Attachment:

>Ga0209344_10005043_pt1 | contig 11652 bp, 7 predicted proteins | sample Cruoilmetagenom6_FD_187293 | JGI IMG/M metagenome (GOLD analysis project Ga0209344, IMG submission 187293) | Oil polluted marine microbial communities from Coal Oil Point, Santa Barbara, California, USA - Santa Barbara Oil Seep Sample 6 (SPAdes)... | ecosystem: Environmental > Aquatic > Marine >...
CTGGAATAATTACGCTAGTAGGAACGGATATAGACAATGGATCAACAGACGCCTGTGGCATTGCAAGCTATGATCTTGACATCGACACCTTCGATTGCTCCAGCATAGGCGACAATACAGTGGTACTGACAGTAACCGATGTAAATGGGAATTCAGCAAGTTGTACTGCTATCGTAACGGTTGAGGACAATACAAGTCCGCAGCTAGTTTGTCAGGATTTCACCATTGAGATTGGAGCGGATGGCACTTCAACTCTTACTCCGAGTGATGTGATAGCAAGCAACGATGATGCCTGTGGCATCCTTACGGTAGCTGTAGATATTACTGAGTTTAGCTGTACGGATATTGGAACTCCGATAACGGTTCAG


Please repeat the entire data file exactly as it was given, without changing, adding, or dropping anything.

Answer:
>Ga0209344_10005043_pt1 | contig 11652 bp, 7 predicted proteins | sample Cruoilmetagenom6_FD_187293 | JGI IMG/M metagenome (GOLD analysis project Ga0209344, IMG submission 187293) | Oil polluted marine microbial communities from Coal Oil Point, Santa Barbara, California, USA - Santa Barbara Oil Seep Sample 6 (SPAdes)... | ecosystem: Environmental > Aquatic > Marine >...
CTGGAATAATTACGCTAGTAGGAACGGATATAGACAATGGATCAACAGACGCCTGTGGCATTGCAAGCTATGATCTTGACATCGACACCTTCGATTGCTCCAGCATAGGCGACAATACAGTGGTACTGACAGTAACCGATGTAAATGGGAATTCAGCAAGTTGTACTGCTATCGTAACGGTTGAGGACAATACAAGTCCGCAGCTAGTTTGTCAGGATTTCACCATTGAGATTGGAGCGGATGGCACTTCAACTCTTACTCCGAGTGATGTGATAGCAAGCAACGATGATGCCTGTGGCATCCTTACGGTAGCTGTAGATATTACTGAGTTTAGCTGTACGGATATTGGAACTCCGATAACGGTTCAG